Juha Saarinen: Affordable 5G: Oppo Find X2 Lite
Continuing the catching-up with things delayed by the pandemic, I finally got my hands on some 5G capable handsets. They are the Oppo Find X2 Pro and Find X2 Lite, costing $1899 and $799 respectively.
I tested them, and no, I didn't come down with Covid-19, nosebleeds or had my mind controlled by Bill Gates from 5G exposure. If that's what you believe, please avail yourself of one of the many excellent resources that explains what 5G is and how it isn't harmful, including from our own Ministry of Health .
• Juha Saarinen: Is Apple's new iPad Pro worth $3900?
• Juha Saarinen: 5G and the ongoing disinformation war
It was a slightly bumpy ride actually. I promptly ran into further delays with a show-stopper issue while trying out the flash X2 Pro at a 5G enabled site. Despite full strength signal, mobile data stopped working. Ditto text messages (I didn't try voice calls).
The X2 Lite worked fine in 5G, ditto Chris the Vodafone engineer's Samsung 5G capable phone. Back in 4G, the X2 Pro data and SMS came back to life.
I was probably treated as a special case, but both Oppo and Vodafone were really quick and responsive in trying to resolve the issue, with a new handset, a production model this time and running tests at the cell site.
Vodafone said the problem was due to using my own SIM in the X2 Pro, and Oppo sent a screen recording showing that the device can indeed connect to 5G and that the issue is now fixed.Advertisement Advertise with NZME.
However, I tried again at the same site with my own SIM and this time the X2 Pro stayed on 4G with no 5G indicator displayed. The X2 Lite meanwhile slotted into 5G just fine.
I'm not sure yet what's causing the glitch with the pricier phone, but things that are good value and just work are what I like. The nicely built X2 Lite ticks a bunch of boxes in those categories.
The phone is assembled around a newish Qualcomm 765G chip set (the G stands for gaming) with eight Kryo processor cores and an Adeno 620 graphics unit, plus eight gigabytes of memory and 128 GB of storage.
Amazingly enough that's mid-range nowadays, making the phone anything but "lite".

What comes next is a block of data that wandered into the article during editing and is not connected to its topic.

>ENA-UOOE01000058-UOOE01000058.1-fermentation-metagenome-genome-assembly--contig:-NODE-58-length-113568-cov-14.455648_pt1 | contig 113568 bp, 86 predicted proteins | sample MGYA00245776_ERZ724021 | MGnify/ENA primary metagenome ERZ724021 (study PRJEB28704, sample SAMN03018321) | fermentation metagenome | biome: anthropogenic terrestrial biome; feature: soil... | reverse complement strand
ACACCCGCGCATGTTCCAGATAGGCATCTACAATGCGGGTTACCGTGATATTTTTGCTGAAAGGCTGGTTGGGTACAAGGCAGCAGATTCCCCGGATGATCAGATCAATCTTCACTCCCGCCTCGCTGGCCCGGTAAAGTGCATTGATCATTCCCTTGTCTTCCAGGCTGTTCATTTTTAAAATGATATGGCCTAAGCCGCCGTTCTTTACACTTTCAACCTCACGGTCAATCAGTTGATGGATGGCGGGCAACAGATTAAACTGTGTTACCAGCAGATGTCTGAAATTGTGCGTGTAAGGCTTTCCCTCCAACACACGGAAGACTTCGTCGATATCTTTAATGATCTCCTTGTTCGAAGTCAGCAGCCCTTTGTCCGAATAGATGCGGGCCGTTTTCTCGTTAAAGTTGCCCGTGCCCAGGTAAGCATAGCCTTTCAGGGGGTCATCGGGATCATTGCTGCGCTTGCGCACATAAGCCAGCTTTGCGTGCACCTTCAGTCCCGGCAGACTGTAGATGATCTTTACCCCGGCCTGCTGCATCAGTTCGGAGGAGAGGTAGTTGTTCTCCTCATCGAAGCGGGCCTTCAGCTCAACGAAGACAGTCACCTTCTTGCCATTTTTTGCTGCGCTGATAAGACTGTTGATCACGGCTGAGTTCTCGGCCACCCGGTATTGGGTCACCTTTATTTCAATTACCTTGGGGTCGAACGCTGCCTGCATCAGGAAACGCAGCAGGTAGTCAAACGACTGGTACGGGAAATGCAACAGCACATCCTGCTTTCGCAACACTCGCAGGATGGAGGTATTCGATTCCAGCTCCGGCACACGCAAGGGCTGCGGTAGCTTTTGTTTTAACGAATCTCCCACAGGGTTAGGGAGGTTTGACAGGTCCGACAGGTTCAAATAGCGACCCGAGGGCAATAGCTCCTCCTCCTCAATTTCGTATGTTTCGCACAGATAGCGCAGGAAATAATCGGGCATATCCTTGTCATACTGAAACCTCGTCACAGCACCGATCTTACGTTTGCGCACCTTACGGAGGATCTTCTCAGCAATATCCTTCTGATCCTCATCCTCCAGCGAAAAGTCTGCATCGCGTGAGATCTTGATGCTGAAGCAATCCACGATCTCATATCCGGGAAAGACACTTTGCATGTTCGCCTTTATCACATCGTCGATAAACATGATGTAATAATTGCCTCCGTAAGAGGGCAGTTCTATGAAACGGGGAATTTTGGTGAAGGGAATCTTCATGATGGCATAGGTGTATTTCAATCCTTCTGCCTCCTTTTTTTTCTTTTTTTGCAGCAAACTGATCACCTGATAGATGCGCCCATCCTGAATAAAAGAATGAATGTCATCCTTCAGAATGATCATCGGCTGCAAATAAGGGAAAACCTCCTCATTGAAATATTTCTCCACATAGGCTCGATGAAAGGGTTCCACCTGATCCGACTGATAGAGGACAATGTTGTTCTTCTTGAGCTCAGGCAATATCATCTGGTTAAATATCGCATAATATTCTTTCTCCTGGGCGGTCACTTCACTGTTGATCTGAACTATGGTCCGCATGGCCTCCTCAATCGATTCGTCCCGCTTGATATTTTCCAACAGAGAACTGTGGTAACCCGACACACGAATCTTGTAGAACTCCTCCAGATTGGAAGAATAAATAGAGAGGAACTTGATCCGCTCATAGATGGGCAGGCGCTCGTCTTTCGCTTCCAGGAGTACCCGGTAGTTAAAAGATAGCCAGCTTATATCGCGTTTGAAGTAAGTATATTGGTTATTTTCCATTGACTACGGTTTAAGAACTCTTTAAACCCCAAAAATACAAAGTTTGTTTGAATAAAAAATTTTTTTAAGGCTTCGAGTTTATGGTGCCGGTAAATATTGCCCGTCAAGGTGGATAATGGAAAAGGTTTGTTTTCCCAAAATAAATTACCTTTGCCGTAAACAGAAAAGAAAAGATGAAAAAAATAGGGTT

Furthermore, the X2 Lite has a 48 and 8 megapixel quad camera system with a black and white and depth unit, and a 32 Mpixel (!) selfie-shooter, which take pretty good photos and videos. The 6.4-inch Gorilla Glass 5 screen is an AMOLED with 1080 by 2400 pixel resolution, and there's fast WiFi 6 support.
Only thing I missed on the feature list was support for cableless Qi charging pads, but Oppo makes up for it a little with the high-power 30 Watt VOC wall-wart.
The X2 Lite runs the latest Android 10 and Oppo's ColorOS 7 interface tweaks that are subtle and don't get in the way of using the phone. Since Oppo's owners BBK Electronics aren't in America's geopolitical crosshairs like Huawei and ZTE, the X2 Lite (and X2 Pro) both get the full suite of Google Android software. Without that, and it doesn't matter how good the device is, an Android phone is crippled and not very usable outside China.
Even if it didn't have 5G support, the quick and well-designed Oppo X2 Lite is worth checking out.Advertisement Advertise with NZME.
Is it worth getting a phone specifically for the next-gen mobile service though, and which device should you go for?
The answer is a little complicated, but we're only at the first version of 5G. Eventually, when 5G standalone mode appears (the current version requires 4G for control), it should provide the superfast speeds and great responsiveness that has had some people optimistically claim wireless can replace fibre optic delivered broadband.
One reason for this is due to 5G building on 4G's carrier aggregation. That's when the cell site and phone join up multiple radio frequency bands for a fat wodge of bandwidth and even higher speeds. It involves using frequencies below 6 GHz, and millimetre waves above 24 GHz. The latter can encode lots of data but don't reach very far or go through buildings.STAY IN THE KNOW. SIGN UP TO OUR DAILY NEWSLETTERS HERE.
WIthout getting too geeky, the more bandwidth, the better and you can already see how well that works. On Vodafone 4G, despite not shifting into 5G, the X2 Pro managed 150 and faster megabit/s downloads. On an iPhone 11 Pro, I saw 220 Mbps; both of those figures are on par with the 5G speeds I saw.
Those results are pretty good, but I was reminded that they could be even better by Twitter users who posted results in the 400 Mbps region using 4G. In Australia, Telstra has set up tri-band carrier aggregation which appears to produce over 500 Mbps downloads and more than 100 Mbps uploads easily.
For now, 4G is plenty fast and responsive for most uses. The Oppo X2 Lite works well for that, with the added bonus of the high-speed 5G overlay in some parts of the country and it doesn't cost an arm and a leg.
But, the X2 Lite doesn't have 5G standalone mode. Future-proofing for the even faster 5G requires spending much more on the X2 Pro which supports standalone mode as well as the current 4G with 5G overlay.
Yes, it's complex, and while I appreciate that wireless tech is amazing and almost indistinguishable from magic, I can't help thinking that telco vendors made the 5G too convoluted with that two-step progression.